Ok, so it's nothing classic. But after seeing some IMAX movies that shouldn't have even been allowed in theaters, "All Access" is a pleasure.
Personally, I'm always irritated when I go to IMAX theaters and shell out nine bucks at any time of the day (even at a 9:45am show, like this morning) and walk out completely unsatisfied - with few exceptions (Everest). There's also some IMAX films that I've found on DVD that I've enjoyed that translate well to the small screen("Beavers", "Dolphins"), but I seem to always end up dissapointed when visiting the local IMAX theater.
For those who haven't heard of "All Access" it's a concert documentary/interview, featuring folks like Sting/Cheb Mami, Kid Rock, Moby, Macy Grey, Dave Matthews Band and Sheryl Crow - the film is a mix of interview footage and a song (or, unfortunately, not quite a full song once or twice).
The interviews are not hugely insightful, but do have some very interesting moments as the participants discuss the state of music today. Although there are some standouts (Moby, a particularly energetic Kid Rock, Sting & Cheb Mami performing "Desert Rose"), all of the performers are at least extremely energetic during their performances of their songs.
There are some other little concerns. The stage and "club" for some of the performances seems to have been built for the film and crowds hired - thankfully, the camera keeps away from the crowds for the most part, with only few exceptions that show their dopey/silly attempts to act excited. There's other parts though, that are superbly filmed outdoors - the Dave Matthews Band performance with Al Green at Chicago's Soldier Field at night is stunningly filmed, with a particularly beautiful shot of the Chicago skyline part-way through. The parts with what looks to be a built club are somewhat understandable, as the producers must have wanted to be able to easy move the giant IMAX cameras around easily. Particularly dissapointing is having Moby play a great live version of "Porcelain" and having the large closing credits occasionally come up throughout his performance as the film ends.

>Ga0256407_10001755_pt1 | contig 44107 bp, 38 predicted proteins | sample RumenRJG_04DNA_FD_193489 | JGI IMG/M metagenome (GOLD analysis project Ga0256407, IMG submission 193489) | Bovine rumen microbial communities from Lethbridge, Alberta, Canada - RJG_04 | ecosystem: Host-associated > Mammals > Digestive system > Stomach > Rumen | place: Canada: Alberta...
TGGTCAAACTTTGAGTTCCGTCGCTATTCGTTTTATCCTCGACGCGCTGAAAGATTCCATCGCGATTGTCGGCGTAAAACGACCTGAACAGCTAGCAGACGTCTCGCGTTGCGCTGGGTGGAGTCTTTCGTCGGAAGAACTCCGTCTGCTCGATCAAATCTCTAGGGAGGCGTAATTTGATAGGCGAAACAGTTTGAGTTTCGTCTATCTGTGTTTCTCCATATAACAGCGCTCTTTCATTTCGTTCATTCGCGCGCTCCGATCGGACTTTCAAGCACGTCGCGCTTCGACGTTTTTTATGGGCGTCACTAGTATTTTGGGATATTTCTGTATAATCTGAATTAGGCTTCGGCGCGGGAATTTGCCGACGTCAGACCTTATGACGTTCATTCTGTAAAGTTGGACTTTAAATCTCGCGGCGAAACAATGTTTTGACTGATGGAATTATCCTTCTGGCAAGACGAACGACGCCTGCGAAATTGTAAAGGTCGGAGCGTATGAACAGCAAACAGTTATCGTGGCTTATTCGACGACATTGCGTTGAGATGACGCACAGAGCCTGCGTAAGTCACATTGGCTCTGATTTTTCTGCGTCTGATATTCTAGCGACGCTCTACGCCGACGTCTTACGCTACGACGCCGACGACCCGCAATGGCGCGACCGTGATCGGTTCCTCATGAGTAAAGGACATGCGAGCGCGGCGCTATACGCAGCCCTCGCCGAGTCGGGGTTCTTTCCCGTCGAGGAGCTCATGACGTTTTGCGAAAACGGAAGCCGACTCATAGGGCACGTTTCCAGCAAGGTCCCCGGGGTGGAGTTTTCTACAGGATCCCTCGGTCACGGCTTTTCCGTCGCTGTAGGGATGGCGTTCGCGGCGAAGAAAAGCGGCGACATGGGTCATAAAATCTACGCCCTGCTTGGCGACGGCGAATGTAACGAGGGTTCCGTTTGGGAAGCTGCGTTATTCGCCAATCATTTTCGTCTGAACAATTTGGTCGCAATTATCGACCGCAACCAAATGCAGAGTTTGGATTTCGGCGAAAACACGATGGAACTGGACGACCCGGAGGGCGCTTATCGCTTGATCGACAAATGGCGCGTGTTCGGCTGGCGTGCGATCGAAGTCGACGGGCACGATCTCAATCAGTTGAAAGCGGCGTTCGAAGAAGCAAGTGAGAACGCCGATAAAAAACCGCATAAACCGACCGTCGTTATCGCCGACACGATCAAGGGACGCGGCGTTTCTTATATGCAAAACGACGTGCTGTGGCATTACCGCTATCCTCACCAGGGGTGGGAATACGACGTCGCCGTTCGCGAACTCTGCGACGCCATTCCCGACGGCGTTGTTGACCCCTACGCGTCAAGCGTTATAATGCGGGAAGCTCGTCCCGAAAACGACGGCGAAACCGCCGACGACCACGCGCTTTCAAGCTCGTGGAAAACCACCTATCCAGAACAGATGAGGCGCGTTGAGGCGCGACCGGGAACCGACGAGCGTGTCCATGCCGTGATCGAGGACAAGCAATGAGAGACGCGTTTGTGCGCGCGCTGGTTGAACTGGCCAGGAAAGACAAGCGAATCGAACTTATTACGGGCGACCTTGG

Speaking of technical aspects, the film is nothing less than outstanding. The film's sound mix is absolutely phenomenal - the mixture of seeing these performers on a massive IMAX screen and a sound presentation that's fantastically enveloping easily felt as exciting as being at a concert. Camera work is absolutely top-notch, with wonderful compositions in the scenes outside the stadium/club and also, very strong editing.
It's not perfect - there's some things I had problems with (and I almost forgot to mention, see if you can spot the logo of Certs, the film's sponsor, occasionally throughout the film - it's sort of like a mini "Where's Waldo?" game for the movie), but I can easily say this ranks among the most entertaining IMAX features I've seen - definitely catch it on the big screen.